portion of the artwork for Gail Peterson's poetry

Gail Peterson

Charlie’s beginning to smell like an old man—
he’s worn that flannel shirt one week too long.
                           She doesn’t mind—
she likes the blue-green plaid,
how it serves his frame, the softness.
Anyway, she knows she needs her Listerine.

Charlie’s not a talker.
All these years, she’s mostly only had
the sight, the smell, the feel of him.
                           She doesn’t mind, really.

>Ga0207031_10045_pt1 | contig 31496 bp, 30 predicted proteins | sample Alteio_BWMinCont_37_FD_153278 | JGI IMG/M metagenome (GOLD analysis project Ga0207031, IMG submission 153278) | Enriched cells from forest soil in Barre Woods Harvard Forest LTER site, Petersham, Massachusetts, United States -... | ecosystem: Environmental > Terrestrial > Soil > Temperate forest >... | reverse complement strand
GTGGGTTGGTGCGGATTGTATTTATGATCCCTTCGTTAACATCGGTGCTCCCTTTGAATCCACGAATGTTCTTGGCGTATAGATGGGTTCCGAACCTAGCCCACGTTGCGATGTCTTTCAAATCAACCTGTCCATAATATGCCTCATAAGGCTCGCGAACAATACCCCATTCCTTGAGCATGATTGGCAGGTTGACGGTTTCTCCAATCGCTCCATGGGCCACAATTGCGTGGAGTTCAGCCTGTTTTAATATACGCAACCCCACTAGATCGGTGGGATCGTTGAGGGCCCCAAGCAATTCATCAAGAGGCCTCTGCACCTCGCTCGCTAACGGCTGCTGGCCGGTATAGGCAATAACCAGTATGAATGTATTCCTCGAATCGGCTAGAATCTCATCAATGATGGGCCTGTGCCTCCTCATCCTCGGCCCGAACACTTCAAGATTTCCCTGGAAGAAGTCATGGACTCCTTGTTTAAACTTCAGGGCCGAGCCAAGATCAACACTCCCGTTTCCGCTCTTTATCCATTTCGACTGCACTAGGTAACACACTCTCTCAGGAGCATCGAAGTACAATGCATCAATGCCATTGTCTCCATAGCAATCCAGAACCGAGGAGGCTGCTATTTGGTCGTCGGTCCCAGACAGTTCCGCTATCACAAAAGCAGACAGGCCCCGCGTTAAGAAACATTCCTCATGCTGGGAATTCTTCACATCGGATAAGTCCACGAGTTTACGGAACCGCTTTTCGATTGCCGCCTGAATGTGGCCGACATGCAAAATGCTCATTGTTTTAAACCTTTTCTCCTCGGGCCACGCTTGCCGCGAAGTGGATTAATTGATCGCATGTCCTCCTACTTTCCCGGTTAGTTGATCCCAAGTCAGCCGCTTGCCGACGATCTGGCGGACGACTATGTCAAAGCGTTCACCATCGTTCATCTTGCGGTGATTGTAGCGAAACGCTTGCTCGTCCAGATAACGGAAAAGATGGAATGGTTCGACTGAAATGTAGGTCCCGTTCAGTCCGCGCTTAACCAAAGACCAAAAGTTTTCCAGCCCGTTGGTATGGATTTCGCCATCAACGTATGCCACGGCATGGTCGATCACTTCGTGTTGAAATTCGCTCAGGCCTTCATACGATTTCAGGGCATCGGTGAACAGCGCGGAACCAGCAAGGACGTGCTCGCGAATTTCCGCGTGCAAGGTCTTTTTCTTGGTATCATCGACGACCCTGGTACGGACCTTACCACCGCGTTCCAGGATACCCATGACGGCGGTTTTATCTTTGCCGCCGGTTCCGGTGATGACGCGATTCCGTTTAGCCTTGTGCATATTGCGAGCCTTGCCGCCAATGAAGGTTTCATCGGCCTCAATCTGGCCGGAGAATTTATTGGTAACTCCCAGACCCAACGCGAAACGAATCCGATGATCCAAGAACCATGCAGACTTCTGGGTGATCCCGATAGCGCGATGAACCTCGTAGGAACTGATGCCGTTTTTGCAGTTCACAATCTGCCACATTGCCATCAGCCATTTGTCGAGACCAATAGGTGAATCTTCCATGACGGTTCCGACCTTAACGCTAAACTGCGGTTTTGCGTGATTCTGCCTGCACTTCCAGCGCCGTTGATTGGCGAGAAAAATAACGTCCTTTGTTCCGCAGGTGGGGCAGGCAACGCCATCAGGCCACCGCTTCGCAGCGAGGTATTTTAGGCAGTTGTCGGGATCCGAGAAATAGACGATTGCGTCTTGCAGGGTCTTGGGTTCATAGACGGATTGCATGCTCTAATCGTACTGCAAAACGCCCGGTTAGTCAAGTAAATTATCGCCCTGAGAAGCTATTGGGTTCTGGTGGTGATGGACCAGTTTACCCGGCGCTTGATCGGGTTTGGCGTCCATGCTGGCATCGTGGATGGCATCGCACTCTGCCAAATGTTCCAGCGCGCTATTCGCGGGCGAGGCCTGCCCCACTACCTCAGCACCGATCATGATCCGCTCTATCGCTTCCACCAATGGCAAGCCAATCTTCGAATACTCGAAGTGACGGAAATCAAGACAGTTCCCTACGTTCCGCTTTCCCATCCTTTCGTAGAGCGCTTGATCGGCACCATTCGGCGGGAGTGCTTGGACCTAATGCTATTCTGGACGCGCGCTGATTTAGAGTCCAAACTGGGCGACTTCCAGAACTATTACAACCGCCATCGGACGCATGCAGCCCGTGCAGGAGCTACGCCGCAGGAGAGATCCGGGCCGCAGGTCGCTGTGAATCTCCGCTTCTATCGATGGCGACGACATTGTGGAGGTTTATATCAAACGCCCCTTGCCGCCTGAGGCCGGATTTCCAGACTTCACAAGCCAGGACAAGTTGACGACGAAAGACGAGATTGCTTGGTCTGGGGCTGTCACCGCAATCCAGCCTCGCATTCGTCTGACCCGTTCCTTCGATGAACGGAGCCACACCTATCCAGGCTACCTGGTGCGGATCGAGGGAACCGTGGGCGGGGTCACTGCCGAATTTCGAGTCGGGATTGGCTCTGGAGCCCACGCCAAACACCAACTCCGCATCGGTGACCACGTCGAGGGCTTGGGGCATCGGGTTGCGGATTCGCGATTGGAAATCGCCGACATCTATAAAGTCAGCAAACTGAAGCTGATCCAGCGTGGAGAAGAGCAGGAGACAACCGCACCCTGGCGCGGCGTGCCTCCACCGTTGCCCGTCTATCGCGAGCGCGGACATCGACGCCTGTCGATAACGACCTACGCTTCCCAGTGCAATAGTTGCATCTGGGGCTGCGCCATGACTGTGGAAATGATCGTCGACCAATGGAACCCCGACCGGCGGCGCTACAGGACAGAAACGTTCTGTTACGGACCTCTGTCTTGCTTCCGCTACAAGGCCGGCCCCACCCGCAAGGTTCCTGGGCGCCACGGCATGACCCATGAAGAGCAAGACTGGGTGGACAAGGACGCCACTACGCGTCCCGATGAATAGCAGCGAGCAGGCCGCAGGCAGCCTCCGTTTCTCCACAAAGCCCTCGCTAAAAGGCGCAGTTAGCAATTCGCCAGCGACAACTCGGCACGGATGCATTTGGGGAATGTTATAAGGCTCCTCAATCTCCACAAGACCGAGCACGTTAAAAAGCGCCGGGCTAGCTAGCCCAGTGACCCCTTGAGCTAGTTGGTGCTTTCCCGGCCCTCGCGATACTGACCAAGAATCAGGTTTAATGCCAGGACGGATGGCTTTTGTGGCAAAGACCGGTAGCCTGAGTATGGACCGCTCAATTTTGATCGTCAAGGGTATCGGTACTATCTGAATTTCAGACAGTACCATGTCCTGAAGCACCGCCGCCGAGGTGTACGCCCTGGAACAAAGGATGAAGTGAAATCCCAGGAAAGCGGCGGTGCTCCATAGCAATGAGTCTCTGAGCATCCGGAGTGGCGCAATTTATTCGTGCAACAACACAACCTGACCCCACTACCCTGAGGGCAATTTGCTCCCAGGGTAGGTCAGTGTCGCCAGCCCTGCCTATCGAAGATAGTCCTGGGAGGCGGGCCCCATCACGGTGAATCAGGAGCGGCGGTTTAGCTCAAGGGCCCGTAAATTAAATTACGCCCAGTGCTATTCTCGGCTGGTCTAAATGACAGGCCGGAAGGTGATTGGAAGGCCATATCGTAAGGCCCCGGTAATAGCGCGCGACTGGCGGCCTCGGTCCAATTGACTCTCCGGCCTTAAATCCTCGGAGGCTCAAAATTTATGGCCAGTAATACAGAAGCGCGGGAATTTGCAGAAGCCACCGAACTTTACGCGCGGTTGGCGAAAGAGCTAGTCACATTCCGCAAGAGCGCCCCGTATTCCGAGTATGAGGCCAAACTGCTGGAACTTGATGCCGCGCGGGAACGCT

A look, a pat, a grin set the meter of her moods,
provide the iambs, regular as heartbeats,
more reliable than poetry.

A silent man. Saint or simpleton?
She once put too much stock in talk
and walked a lie into a bramble.
                           She knows she’s been forgiven
more than Charlie’s ever bothered to let on.

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FRiGG: A Magazine of Fiction and Poetry | Issue 34 | Fall 2011